RALEIGH — By many measures, N.C. State University's massive public-private Centennial Campus is a success, with more than 2 million square feet of classrooms, labs and corporate offices, dozens of corporate and government tenants and more on the way.
But more than 26 years after it was started, the vibe is still more sterile, 9-to-5 business park than vibrant college campus. Two construction projects now in the pipeline, though, will change that for good.
The hyper-modern James B. Hunt Jr. Library is now clad in about half of its reflective metal-and-glass skin, and workers are beginning to make strides on the interior. It will feature spaces for digitally enhanced collaborative study and research, and robot-infested "black box" stacks where books are automatically pulled and shelved.
Meanwhile, a design team is fine-tuning plans for a 1,150-bed, six-building student housing complex, complete with a 20,000-square-foot dining center and a workout facility. The university's trustees recently approved the site plan for the dorm complex, and construction bidding is scheduled for late fall.
It can't come too soon for students with classes on Centennial, who must grab little bits of tranquil campus where they can find them.
Travis Eason of Raleigh, a sophomore in biomedical engineering, had plopped down one morning this week after an exam to read his Bible in a semicircle of grass and young trees beside engineering classroom buildings that one day will help frame a long quad called The Oval. At the other end, to the south, will be the library, with the dorms in between.
Eason raved about the Centennial engineering buildings, where he has some classes, and said he just needs a few amenities to feel at home.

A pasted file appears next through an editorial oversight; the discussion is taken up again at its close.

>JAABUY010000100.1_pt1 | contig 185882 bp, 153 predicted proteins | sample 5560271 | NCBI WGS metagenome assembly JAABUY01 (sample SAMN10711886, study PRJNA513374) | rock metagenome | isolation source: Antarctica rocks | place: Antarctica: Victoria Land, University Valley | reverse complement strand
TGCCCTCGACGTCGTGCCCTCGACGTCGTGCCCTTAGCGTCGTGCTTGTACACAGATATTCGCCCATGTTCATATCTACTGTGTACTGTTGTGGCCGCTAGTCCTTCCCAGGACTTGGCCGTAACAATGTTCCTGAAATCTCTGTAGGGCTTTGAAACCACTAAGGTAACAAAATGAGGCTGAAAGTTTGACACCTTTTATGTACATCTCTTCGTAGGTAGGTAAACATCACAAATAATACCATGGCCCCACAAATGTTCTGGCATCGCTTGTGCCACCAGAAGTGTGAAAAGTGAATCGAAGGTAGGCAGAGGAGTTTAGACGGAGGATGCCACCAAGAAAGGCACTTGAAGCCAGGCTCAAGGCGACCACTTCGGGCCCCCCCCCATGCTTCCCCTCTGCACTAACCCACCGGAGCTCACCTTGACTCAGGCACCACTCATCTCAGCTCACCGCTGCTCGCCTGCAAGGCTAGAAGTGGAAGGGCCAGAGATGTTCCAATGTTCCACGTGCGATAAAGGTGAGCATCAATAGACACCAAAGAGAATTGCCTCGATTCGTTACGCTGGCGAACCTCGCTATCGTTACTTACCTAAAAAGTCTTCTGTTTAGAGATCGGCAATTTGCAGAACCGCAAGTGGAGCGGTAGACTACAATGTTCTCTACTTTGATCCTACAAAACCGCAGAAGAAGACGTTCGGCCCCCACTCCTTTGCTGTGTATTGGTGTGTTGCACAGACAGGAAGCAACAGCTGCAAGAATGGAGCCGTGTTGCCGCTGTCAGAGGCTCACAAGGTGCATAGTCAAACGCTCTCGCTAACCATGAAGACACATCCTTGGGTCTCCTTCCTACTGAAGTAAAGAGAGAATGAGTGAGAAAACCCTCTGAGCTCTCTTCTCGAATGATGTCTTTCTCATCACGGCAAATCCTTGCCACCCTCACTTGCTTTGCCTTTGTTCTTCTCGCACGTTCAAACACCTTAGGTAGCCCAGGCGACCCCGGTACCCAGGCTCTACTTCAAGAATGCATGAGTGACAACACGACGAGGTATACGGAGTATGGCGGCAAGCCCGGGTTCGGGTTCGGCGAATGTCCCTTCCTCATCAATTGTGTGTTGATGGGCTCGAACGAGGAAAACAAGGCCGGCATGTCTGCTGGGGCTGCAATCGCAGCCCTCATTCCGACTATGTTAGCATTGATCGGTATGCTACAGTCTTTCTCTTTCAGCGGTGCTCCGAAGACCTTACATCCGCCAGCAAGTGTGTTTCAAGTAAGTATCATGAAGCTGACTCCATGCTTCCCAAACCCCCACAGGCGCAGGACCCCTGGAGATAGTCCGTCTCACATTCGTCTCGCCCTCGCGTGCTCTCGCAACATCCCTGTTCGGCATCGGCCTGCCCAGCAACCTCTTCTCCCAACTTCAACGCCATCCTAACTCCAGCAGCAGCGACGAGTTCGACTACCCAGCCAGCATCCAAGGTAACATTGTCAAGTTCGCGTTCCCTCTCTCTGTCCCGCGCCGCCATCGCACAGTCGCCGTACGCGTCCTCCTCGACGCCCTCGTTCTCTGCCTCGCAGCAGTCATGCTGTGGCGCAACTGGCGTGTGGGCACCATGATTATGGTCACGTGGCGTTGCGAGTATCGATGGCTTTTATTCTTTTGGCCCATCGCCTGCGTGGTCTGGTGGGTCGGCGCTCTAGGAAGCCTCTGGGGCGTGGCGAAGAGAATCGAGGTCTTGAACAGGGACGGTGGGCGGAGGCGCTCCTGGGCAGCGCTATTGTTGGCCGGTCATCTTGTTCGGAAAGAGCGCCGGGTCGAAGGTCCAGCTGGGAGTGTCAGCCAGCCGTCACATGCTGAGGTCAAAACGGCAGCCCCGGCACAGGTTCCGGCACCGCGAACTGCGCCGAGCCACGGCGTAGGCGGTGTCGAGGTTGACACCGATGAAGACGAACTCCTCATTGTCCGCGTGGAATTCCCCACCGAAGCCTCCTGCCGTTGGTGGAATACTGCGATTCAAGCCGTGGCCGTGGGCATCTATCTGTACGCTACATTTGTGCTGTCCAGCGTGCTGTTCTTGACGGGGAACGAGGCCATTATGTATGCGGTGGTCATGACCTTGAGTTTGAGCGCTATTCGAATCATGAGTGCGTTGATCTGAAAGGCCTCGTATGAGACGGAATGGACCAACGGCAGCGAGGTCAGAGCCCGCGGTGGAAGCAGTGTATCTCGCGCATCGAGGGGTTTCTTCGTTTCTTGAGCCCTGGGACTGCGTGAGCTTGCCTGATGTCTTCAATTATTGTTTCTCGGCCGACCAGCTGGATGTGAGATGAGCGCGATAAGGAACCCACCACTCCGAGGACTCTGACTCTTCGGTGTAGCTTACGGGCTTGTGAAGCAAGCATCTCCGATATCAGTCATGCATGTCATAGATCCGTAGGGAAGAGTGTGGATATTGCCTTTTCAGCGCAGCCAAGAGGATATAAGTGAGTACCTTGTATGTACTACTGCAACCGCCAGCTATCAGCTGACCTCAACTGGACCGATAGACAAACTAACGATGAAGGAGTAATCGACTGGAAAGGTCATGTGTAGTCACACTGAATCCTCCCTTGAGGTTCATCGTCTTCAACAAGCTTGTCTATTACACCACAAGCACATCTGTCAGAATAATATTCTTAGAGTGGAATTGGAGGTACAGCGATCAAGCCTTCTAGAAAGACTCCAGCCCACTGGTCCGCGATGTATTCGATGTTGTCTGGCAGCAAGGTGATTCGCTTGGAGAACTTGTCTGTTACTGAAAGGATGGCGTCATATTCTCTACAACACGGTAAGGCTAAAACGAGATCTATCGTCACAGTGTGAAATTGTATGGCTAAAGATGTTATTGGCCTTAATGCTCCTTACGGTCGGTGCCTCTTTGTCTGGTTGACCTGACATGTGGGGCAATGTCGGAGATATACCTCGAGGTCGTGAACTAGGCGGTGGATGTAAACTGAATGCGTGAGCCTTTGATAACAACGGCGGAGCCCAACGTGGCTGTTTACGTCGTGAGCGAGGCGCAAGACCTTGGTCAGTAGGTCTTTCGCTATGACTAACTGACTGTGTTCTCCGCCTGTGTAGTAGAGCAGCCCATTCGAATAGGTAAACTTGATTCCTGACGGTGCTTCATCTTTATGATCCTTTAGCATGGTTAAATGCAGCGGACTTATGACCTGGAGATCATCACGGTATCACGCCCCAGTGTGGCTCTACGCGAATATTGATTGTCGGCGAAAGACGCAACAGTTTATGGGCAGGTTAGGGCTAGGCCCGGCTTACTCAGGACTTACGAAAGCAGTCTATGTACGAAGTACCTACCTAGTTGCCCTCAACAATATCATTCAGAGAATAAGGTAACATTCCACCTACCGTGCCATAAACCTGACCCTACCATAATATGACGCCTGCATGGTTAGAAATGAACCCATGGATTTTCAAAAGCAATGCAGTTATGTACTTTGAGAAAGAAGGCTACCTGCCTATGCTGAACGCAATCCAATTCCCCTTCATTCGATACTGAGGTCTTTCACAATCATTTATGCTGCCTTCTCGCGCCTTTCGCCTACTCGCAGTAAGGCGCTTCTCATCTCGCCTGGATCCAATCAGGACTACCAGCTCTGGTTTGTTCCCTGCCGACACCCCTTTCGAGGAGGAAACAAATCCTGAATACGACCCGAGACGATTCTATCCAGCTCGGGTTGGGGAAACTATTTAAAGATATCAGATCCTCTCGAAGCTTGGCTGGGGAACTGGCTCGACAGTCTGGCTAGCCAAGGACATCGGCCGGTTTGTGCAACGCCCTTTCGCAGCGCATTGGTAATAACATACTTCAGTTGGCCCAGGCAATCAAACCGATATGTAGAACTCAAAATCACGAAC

"Right now, it feels like this campus is just starting to come together, but they're implementing all these things that will be great," he said. "As soon as they finish the library and the food court, I'm pretty sure I'll be spending the majority of my time on Centennial."
The unusual campus, taking shape on a rolling, 1,120-acre tract just south of the main campus, is part research park and part university. The goal is to bring government and private industry together with students and faculty for joint research projects.
As governor, Jim Hunt led the initiative to give NCSU state land for the project. After getting a sense of the growing importance of high technology while he was on trade missions to Europe and Japan in the 1980s, Hunt said, he came to believe the state needed to take bold steps to avoid being left behind in fields such as microelectronics and biotechnology.
Michael Harwood, the associate vice chancellor in charge of the Centennial Campus Development Office, said the housing in particular will change the feel.
"That will bring a real 24/7 energy on campus because students will be there around the clock and be involved in all kinds of activities, not just attending class there, then leaving," Harwood said. "Both projects, taken together, will really bring a kind of completion, give the campus a heart and stitch some disparate parts into a whole."
Until the past few weeks, when a temporary modular dining facility opened, the thousands of students and workers on the campus had to pack their lunches or go off-campus to eat, so the permanent dining options will be a critical addition, Harwood said.
The library comes first, with completion expected late next year. Housing will follow in 2014.
Among other projects under construction on Centennial is a new residence for the chancellor, which is expected to serve as a hub for fundraising events. Also, university trustees have approved site plans for a $5 million clubhouse for the Arnold Palmer golf course, and they got their initial look at the clubhouse design.
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